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Dark chocolate: the healthy way to her heart

Media contact:

Linda Geist
Writer
University of Missouri Extension
Phone: 573-882-9185
Email: GeistLi@missouri.edu

Photo available for this release:

There are so many ways to your Valentine's heart. One heart-healthy way is dark chocolate, says MU Extension specialist Janet Hackert.

Credit: Photo by Jessica Salmond

Published: Monday, Feb. 3, 2014

Story source:

Janet Hackert, 660-425-6434

BETHANY, Mo. – One heart-healthy way to your Valentine’s heart is dark chocolate.

Dark chocolate and cocoa may have health benefits if consumed in moderation, says University of Missouri Extension nutrition and health education specialist Janet Hackert.

Dark chocolate and cocoa contain greater amounts of plant-based nutrients called flavanols than other forms of chocolate. These compounds have a bitter flavor and give dark chocolate and cocoa their characteristic taste.

Research shows that flavanols improve heart health and possibly brain health, Hackert says.

The November 2013 issue of Tufts University Nutrition and Health Letter reported that flavanols in dark chocolate and cocoa “positively affect the circulatory system and help maintain the flexibility of the arteries.”

She said researchers found that adults with hypertension and/or diabetes who drank two cups of hot cocoa each day for a month showed both improved brain function and increased blood flow to the brain.

Additionally, researchers at Brigham and Women’s Hospital in Boston found that a small group of subjects with an average age of 73 and impaired function improved their cognitive skills with daily intake of cocoa.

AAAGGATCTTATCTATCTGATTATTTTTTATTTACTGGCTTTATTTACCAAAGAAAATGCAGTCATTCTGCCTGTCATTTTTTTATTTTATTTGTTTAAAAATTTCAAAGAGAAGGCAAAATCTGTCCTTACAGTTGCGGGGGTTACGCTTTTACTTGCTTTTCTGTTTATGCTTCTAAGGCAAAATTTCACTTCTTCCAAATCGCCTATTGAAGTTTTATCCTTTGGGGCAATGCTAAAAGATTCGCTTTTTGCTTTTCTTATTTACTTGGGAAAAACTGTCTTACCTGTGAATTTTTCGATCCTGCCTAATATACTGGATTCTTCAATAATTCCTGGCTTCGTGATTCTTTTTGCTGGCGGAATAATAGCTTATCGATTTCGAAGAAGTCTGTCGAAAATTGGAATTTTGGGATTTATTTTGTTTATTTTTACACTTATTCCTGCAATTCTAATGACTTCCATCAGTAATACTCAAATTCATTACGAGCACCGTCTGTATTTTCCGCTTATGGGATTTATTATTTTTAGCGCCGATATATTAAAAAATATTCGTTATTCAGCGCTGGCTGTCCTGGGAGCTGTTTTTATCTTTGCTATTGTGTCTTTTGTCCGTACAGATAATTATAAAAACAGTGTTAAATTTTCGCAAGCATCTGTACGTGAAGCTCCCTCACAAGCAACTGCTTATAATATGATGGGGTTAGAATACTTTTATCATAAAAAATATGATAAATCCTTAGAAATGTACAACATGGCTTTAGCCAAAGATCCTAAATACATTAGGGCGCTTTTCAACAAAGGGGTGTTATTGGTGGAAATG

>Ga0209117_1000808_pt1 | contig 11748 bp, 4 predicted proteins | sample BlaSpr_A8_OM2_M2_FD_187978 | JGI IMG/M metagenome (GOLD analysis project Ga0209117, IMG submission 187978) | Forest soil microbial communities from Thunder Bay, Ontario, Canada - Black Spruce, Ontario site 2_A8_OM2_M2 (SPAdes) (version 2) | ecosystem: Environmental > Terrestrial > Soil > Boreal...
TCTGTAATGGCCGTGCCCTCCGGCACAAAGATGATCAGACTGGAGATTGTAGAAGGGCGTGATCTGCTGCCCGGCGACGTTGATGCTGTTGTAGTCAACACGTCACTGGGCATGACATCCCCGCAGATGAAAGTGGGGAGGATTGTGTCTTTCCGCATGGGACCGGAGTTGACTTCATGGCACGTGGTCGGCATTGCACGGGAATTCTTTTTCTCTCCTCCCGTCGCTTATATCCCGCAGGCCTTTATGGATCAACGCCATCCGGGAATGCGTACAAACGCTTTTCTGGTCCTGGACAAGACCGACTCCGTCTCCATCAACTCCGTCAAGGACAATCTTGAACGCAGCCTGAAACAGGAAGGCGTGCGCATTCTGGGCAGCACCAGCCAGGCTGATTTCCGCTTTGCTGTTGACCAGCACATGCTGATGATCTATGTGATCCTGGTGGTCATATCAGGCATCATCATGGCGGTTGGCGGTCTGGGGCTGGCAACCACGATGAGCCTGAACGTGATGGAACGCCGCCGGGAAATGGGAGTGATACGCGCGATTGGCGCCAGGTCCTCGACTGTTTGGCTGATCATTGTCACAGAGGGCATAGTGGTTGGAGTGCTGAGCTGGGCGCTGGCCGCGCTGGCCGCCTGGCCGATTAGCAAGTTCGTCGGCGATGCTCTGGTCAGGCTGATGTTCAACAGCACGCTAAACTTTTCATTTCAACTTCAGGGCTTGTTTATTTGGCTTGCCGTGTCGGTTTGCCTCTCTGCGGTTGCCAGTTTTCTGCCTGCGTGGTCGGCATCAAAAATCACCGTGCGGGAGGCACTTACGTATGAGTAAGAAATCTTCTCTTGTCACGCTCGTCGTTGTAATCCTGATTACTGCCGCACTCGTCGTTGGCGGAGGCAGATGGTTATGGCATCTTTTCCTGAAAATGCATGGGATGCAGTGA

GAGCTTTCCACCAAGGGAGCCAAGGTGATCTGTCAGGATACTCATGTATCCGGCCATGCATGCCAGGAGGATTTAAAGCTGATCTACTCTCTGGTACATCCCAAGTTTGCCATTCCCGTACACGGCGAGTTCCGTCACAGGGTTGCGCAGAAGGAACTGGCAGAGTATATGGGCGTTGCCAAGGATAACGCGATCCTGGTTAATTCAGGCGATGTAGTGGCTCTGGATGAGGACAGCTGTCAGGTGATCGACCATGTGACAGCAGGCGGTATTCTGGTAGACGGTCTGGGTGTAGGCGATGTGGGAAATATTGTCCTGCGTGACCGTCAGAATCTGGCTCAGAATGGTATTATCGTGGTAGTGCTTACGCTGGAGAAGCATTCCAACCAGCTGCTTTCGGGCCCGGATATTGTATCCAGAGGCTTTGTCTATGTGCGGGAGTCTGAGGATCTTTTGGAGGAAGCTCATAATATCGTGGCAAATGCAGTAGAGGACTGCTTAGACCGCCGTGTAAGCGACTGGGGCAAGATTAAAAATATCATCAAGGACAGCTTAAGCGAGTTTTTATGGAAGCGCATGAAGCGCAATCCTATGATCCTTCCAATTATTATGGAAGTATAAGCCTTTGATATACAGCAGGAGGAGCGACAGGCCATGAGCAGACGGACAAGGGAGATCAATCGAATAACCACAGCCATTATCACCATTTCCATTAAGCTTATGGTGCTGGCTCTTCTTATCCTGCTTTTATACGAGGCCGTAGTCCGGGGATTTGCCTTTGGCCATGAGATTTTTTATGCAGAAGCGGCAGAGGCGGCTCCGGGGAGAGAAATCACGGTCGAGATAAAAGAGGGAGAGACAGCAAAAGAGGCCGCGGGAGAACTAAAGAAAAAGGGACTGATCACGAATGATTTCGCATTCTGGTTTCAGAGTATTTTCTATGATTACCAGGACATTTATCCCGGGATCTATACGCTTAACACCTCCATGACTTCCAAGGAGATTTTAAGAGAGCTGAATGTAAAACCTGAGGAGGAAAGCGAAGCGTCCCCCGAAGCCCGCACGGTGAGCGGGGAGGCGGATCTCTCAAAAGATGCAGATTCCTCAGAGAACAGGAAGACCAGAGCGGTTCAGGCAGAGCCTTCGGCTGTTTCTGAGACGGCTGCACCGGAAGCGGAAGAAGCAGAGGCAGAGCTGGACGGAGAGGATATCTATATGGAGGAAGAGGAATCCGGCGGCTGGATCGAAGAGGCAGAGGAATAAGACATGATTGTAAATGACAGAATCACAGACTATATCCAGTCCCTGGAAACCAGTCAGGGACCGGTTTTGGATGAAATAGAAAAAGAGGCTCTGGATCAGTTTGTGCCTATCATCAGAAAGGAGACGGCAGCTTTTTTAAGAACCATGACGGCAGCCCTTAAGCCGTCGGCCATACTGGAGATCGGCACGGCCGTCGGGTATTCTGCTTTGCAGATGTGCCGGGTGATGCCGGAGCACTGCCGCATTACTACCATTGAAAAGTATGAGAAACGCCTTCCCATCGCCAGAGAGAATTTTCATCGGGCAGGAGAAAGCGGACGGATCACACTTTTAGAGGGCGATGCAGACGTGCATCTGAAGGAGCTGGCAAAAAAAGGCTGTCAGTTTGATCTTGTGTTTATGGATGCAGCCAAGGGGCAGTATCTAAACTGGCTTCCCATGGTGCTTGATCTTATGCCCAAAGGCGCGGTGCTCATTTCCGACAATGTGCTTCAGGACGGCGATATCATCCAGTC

Of course, that doesn’t mean you should you eat a box of chocolates every day to improve your health, Hackert says. In fact, you should limit your intake to about an ounce daily. This equals about four dark chocolate candy kisses or a cup of cocoa made from cocoa powder.

“Keep in mind that along with flavanol-packed cocoa in the candy or hot drink, typically there is also a good bit of fat, sugar and other less healthy components,” she says.

She also suggests alternative heart-healthy food choices for Valentine’s Day.

Good choices include raisins, pretzels or strawberries covered in dark chocolate, specialty pears, or a fruit basket.

Valentine’s Day gifts need not be expensive.

“Time together is the sweetest gift,” she said.  Plan a memorable time for just the two of you or the entire family with aerobic activities such as bowling, skating or an evening of dancing. A walk hand-in-hand for just the two of you also can be heartwarming, heart-healthy and free.

For more information on the benefits and limitations of cocoa and dark chocolate, or other health and nutrition topics, contact Janet Hackert at 660-425-6434 or HackertJ@missouri.edu, or your local University of Missouri Extension office.